In the wake of the shooting at Annapolis, Maryland's Capital Gazette that left five people dead on Thursday, leading Republicans did what they always do after a mass shooting: offer their "thoughts and prayers" to the victims and their families, and not much else. Fed up with lawmakers' refusal to address America's gun violence problem, a reporter who survived the shooting put the issue bluntly—telling CNN she "couldn't give a fuck about" thoughts and prayers if they're not backed up by action.
In a gut-wrenching interview with Anderson Cooper, Capital Gazette staff writer Selene San Felice described what it was like to cower under a desk and text her parents to tell them she loved them, adding that—as horrifying as the shooting was—"people will forget about us after a week."
"I'm going to need more than a couple days of news coverage and some thoughts and prayers, because it's—our whole lives have been shattered," she said. "And so thanks for your prayers, but I couldn't give a fuck about them if there's nothing else."
San Felice gave the interview alongside Phil Davis, another Capital Gazette staff writer who tweeted a harrowing account of the shooting on Thursday afternoon. He told Cooper that while the shooter reloaded inside the office, he prayed that "there weren't going to be more bodies"—but that prayers weren't enough to stop a mass shooting.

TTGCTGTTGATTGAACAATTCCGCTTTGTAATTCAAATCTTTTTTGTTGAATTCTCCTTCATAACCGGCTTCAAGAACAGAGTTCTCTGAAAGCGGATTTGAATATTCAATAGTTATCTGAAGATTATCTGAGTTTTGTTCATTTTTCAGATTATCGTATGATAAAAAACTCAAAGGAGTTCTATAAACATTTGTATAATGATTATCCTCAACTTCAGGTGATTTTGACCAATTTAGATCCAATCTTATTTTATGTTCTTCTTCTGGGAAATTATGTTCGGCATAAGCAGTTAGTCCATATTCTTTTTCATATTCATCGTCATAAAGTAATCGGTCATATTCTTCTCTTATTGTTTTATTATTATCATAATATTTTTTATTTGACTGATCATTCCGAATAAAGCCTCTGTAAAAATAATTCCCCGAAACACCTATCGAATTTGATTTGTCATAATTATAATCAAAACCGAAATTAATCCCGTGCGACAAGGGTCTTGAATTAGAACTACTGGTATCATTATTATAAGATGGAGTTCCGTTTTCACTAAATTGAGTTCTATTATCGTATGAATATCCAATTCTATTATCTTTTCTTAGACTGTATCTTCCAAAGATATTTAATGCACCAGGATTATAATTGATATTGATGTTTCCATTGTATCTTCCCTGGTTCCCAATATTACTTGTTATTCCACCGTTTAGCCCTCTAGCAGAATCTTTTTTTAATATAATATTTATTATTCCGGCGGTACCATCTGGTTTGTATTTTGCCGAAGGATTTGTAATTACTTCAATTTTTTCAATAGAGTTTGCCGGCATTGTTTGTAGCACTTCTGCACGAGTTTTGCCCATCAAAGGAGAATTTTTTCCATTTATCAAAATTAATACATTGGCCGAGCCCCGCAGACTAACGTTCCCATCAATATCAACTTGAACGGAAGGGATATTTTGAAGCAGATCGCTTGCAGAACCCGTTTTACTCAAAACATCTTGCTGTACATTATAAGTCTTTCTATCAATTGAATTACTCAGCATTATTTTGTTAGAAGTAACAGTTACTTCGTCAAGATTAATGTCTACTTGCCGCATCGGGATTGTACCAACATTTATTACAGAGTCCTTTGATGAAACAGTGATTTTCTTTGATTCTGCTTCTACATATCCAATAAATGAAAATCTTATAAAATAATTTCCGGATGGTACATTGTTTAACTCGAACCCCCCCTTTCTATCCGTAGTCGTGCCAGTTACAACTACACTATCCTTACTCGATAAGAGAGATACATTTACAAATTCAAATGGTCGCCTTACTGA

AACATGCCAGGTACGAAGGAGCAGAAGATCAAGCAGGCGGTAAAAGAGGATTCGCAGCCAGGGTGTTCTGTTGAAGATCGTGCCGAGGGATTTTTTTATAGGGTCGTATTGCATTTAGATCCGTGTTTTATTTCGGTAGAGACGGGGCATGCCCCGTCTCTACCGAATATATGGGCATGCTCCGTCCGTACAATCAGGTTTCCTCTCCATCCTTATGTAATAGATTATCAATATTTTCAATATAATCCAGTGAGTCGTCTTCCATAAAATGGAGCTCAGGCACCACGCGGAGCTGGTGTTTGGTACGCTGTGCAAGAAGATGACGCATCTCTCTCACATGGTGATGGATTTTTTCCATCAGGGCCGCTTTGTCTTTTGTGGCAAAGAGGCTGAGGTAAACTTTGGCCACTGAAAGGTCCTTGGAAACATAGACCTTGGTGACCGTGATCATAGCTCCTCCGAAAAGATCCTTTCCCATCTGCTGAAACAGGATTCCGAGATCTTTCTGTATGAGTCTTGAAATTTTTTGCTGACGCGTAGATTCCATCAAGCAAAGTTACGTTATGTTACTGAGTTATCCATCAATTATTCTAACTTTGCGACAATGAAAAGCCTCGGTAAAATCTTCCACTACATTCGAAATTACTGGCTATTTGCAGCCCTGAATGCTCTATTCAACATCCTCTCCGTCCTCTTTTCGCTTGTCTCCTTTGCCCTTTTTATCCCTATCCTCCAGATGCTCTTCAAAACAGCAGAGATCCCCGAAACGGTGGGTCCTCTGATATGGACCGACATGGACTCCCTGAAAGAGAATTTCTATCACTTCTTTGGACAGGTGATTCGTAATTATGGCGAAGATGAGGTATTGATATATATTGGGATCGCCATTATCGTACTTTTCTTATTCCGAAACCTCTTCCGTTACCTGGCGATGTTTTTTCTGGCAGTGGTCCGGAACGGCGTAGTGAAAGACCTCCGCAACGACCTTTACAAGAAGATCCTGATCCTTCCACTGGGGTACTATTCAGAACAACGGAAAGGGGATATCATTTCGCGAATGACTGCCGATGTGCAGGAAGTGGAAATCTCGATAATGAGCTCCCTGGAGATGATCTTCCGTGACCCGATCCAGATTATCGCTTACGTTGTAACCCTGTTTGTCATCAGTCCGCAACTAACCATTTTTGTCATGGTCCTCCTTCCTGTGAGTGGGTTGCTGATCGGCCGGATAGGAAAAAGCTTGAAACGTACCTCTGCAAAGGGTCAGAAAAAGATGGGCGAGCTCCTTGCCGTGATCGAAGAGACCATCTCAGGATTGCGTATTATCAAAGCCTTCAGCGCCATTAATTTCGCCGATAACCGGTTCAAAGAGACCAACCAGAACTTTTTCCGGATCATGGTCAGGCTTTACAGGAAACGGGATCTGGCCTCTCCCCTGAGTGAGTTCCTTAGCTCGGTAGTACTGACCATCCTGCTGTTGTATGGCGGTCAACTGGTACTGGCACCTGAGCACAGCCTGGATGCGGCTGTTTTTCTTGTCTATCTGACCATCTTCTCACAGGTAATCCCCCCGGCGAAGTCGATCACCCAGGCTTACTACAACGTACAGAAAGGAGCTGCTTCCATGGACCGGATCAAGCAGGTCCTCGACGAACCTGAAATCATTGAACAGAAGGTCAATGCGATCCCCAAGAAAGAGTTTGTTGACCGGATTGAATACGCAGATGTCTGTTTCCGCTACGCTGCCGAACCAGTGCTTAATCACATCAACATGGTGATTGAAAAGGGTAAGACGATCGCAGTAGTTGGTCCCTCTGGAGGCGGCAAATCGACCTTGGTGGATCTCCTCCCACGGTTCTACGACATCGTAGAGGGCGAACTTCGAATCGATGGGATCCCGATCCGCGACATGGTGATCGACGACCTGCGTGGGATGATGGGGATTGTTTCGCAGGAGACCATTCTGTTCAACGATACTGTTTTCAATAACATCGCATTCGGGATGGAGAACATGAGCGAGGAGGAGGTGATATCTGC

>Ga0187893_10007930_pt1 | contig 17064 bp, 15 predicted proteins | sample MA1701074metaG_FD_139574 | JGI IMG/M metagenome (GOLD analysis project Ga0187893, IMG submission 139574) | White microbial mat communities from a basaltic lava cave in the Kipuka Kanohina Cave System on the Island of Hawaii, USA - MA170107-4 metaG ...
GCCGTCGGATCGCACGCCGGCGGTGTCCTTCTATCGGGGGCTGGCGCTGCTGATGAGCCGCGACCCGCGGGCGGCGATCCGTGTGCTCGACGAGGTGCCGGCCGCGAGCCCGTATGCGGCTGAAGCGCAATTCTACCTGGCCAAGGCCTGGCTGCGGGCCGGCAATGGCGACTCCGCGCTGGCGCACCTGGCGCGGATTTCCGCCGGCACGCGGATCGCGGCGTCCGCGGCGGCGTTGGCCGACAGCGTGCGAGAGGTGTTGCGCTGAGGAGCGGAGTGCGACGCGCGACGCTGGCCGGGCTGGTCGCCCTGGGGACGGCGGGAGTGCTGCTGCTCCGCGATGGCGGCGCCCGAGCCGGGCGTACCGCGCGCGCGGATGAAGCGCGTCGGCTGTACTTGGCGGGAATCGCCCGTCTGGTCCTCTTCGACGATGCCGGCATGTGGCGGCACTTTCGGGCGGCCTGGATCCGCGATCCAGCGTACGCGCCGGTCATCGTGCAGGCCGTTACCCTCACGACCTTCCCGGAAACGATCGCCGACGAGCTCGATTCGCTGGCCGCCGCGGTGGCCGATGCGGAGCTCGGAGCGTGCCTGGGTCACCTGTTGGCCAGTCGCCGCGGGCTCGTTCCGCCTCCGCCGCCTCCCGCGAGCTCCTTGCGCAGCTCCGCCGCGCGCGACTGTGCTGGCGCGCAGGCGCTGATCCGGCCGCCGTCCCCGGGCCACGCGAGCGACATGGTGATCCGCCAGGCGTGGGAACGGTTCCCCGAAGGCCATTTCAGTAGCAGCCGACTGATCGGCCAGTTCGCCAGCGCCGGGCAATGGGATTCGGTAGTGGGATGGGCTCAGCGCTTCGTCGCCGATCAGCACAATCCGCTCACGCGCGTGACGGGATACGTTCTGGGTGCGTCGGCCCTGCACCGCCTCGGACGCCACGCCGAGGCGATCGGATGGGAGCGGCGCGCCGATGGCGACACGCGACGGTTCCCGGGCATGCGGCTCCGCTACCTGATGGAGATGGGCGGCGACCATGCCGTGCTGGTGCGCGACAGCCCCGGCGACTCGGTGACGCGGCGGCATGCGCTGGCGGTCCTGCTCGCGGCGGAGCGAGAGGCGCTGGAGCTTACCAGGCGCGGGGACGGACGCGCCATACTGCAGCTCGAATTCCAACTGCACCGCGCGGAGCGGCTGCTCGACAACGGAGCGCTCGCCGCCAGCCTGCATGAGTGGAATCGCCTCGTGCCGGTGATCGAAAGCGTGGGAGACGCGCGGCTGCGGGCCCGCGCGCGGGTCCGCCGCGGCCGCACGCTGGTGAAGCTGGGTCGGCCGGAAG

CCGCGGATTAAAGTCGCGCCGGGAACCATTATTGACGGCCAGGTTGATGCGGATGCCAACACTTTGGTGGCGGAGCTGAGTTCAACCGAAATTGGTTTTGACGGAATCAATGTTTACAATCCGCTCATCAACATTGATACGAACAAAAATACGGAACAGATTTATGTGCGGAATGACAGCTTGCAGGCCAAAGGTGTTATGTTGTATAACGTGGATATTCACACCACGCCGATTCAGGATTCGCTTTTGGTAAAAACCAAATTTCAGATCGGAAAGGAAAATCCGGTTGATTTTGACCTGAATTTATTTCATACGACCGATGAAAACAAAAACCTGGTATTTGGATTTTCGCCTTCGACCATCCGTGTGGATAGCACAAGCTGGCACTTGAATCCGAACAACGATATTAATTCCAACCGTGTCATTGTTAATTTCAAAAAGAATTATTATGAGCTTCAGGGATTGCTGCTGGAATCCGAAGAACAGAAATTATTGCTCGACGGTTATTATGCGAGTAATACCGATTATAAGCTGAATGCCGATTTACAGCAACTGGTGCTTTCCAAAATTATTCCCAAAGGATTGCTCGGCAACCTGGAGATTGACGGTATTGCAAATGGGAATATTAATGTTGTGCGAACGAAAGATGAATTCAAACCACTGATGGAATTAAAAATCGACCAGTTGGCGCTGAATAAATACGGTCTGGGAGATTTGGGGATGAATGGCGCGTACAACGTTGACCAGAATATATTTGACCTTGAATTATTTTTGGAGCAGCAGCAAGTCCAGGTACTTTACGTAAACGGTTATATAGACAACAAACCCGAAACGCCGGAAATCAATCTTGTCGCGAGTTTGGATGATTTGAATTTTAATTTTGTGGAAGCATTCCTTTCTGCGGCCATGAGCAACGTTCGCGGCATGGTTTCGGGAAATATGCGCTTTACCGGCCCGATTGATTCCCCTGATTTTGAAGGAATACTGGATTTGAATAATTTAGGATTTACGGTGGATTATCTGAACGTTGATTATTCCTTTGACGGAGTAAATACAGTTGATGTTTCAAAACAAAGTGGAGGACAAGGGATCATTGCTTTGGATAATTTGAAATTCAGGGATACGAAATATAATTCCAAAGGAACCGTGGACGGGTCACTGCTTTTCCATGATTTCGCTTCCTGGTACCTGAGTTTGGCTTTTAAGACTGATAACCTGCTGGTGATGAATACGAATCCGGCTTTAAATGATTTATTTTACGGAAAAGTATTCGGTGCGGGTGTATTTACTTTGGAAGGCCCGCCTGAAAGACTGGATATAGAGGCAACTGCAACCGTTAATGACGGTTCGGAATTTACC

"If we're at a position in our society where all we can offer each other is prayers, then where are we?" Davis said. "Where are we as a society where people die, and that's the end of that story?"
The cops arrested the suspected shooter, 38-year-old Jarrod Ramos, who reportedly held a grudge against the paper ever since it covered a case in which he plead guilty to harassing a woman in 2011. He once tried to sue the Capital Gazette, and has made several death threats against its reporters. He's been charged with five counts of first degree murder.
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